“Today I shall behave as if this is the day I will be remembered.”
Once again, Dr. Seuss reminds us of the finite nature of life with a powerful punch in the face.
If I’m being honest, only about a third of my week am I kicking ass. And that doesn’t factor in the weeks when I feel like I’m as useless as a screen door on a submarine.
On days like this morning, when I’m doing dishes and get pissed off that my wife left a tea bag in her mug, again, it has clearly slipped my mind that this could be the behavior I’m remembered for.
What a pathetic thing to be remembered for.
What the hell kind of energy am I putting into the world on a day like today?
I get it; we’re all entitled to feeling off, less than, and not at our best. But that’s sure as heck not an excuse to make other people miserable. My actions have consequences, and it’s on me to bring myself back into alignment.
These moments require me to pop my tiny pity party bubble, recognize that my wife isn’t really the problem, and own that I’m feeling off. Awareness isn’t about feeling guilt and shame; it’s about being present in your actions. It doesn’t mean I have to love it, but it is what it is.
If I can bring myself back into awareness, I have already overcome the biggest obstacle to making a change: recognizing that something is happening. I can stop projecting my emotions onto loved ones and complete strangers. By taking compassionate action, I can prevent today from turning into a dumpster fire.
The compassionate part is critical here. I’m mindful that I need to be conscious of where I am (not where I wish I was).
A great starting point is simply asking yourself, “What is the greatest expression of yourself that you can be today?”
There are many days when my greatest expression is simply being kind to others. That’s all I have in my tank. And even that can feel like a struggle when my daughter wakes up at 5 a.m., and I know I have three or four coaching calls that require immense mental energy.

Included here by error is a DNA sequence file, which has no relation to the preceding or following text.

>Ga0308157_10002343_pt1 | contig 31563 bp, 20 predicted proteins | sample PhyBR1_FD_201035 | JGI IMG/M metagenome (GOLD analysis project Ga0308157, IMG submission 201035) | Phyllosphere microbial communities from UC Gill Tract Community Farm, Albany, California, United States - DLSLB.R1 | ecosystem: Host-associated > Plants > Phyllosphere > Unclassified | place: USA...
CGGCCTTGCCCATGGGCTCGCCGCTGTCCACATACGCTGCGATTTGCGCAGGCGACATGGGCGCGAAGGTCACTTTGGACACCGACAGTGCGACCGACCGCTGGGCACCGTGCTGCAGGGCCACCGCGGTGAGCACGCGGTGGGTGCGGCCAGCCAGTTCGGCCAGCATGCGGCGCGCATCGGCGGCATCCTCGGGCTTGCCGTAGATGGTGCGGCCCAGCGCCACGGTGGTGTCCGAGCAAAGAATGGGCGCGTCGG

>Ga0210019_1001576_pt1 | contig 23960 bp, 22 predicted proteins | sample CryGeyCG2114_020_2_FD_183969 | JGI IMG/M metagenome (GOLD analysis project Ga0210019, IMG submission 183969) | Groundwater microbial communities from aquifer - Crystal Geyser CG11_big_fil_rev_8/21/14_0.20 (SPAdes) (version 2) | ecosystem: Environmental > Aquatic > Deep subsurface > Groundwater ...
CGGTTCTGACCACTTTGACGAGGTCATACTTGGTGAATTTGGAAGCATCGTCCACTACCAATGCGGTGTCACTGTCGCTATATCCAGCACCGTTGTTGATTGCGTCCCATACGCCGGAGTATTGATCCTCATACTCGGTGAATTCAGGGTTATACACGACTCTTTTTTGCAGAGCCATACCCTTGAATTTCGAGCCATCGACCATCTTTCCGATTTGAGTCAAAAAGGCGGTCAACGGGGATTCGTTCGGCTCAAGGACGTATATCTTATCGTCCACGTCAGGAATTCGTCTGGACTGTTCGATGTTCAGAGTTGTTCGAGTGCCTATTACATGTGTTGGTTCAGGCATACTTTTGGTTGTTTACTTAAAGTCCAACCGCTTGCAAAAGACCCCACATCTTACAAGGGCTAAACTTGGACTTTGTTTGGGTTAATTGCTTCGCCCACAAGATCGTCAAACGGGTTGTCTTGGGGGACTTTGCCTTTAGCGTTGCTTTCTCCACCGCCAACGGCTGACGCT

So on those days, I have to ask myself: What are two behaviors I want to be conscious of today?
I’m clearly agitated if I’m fidgety, anxious, and snapping at others. That’s one behavior that never leads to me being kind. The other behavior I remain conscious of is frustration because that’s a telltale sign I’m moving into a state of feeling overwhelmed, which almost always manifests as anger for me (if I don’t catch it).
This isn’t a magic solution, but if it saves you from turning a bad day into a disaster of a day that ripples into your entire week, isn’t that pretty darn enchanting?
By identifying two behaviors I can remain conscious of, I can remember how to think when faced with challenges. This gives me an anchor to come back to.
Doing this makes us less likely to slip into unconscious patterns when challenged by certain circumstances.
The key is to rehearse the change you want to make before it happens. It’s not a question of if you will be pushed to your wit’s end; it’s a matter of when and how you will deal with these emotions.
How do you want to show up for other people today?
Make a commitment to embody kindness, gratitude, love, and appreciation—even if your own version of a teabag sets you off for a bit. Just recognize what happened, forgive yourself, and come back to your intention.
All of life is practice.
I want to bring up these emotional states even when every ounce of my body wants to let out a blood-curdling scream.
This is all part of the challenge, right?
And at the end of the day, you’re going to ask yourself, “How did I do?”
When did you go unconscious?
Tomorrow morning is a new day to try again.
Today I shall behave as if this is the day I will be remembered.
It’s the practice and repetition that causes the change.
You got this.